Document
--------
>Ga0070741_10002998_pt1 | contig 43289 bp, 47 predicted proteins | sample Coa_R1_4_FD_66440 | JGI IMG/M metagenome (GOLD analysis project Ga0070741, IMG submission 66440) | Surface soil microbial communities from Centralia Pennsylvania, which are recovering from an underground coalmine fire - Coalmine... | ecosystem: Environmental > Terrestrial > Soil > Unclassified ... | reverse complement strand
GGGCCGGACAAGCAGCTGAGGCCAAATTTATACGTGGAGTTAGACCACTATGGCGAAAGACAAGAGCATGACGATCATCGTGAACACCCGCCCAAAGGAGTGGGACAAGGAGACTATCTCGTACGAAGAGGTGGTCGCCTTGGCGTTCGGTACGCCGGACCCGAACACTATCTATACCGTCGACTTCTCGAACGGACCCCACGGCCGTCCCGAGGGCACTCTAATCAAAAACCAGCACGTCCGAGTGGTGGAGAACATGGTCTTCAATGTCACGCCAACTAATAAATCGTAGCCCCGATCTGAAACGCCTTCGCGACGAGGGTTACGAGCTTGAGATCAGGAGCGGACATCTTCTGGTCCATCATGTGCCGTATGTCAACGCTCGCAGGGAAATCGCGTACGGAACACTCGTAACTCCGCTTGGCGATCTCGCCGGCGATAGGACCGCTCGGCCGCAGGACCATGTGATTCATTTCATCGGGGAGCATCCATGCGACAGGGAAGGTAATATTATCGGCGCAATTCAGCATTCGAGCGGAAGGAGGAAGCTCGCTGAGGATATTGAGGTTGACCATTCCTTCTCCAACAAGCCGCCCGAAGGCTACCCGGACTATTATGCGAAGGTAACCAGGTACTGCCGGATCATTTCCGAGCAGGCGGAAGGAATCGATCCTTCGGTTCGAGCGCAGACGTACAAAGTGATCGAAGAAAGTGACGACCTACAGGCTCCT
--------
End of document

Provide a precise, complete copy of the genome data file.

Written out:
>Ga0070741_10002998_pt1 | contig 43289 bp, 47 predicted proteins | sample Coa_R1_4_FD_66440 | JGI IMG/M metagenome (GOLD analysis project Ga0070741, IMG submission 66440) | Surface soil microbial communities from Centralia Pennsylvania, which are recovering from an underground coalmine fire - Coalmine... | ecosystem: Environmental > Terrestrial > Soil > Unclassified ... | reverse complement strand
GGGCCGGACAAGCAGCTGAGGCCAAATTTATACGTGGAGTTAGACCACTATGGCGAAAGACAAGAGCATGACGATCATCGTGAACACCCGCCCAAAGGAGTGGGACAAGGAGACTATCTCGTACGAAGAGGTGGTCGCCTTGGCGTTCGGTACGCCGGACCCGAACACTATCTATACCGTCGACTTCTCGAACGGACCCCACGGCCGTCCCGAGGGCACTCTAATCAAAAACCAGCACGTCCGAGTGGTGGAGAACATGGTCTTCAATGTCACGCCAACTAATAAATCGTAGCCCCGATCTGAAACGCCTTCGCGACGAGGGTTACGAGCTTGAGATCAGGAGCGGACATCTTCTGGTCCATCATGTGCCGTATGTCAACGCTCGCAGGGAAATCGCGTACGGAACACTCGTAACTCCGCTTGGCGATCTCGCCGGCGATAGGACCGCTCGGCCGCAGGACCATGTGATTCATTTCATCGGGGAGCATCCATGCGACAGGGAAGGTAATATTATCGGCGCAATTCAGCATTCGAGCGGAAGGAGGAAGCTCGCTGAGGATATTGAGGTTGACCATTCCTTCTCCAACAAGCCGCCCGAAGGCTACCCGGACTATTATGCGAAGGTAACCAGGTACTGCCGGATCATTTCCGAGCAGGCGGAAGGAATCGATCCTTCGGTTCGAGCGCAGACGTACAAAGTGATCGAAGAAAGTGACGACCTACAGGCTCCT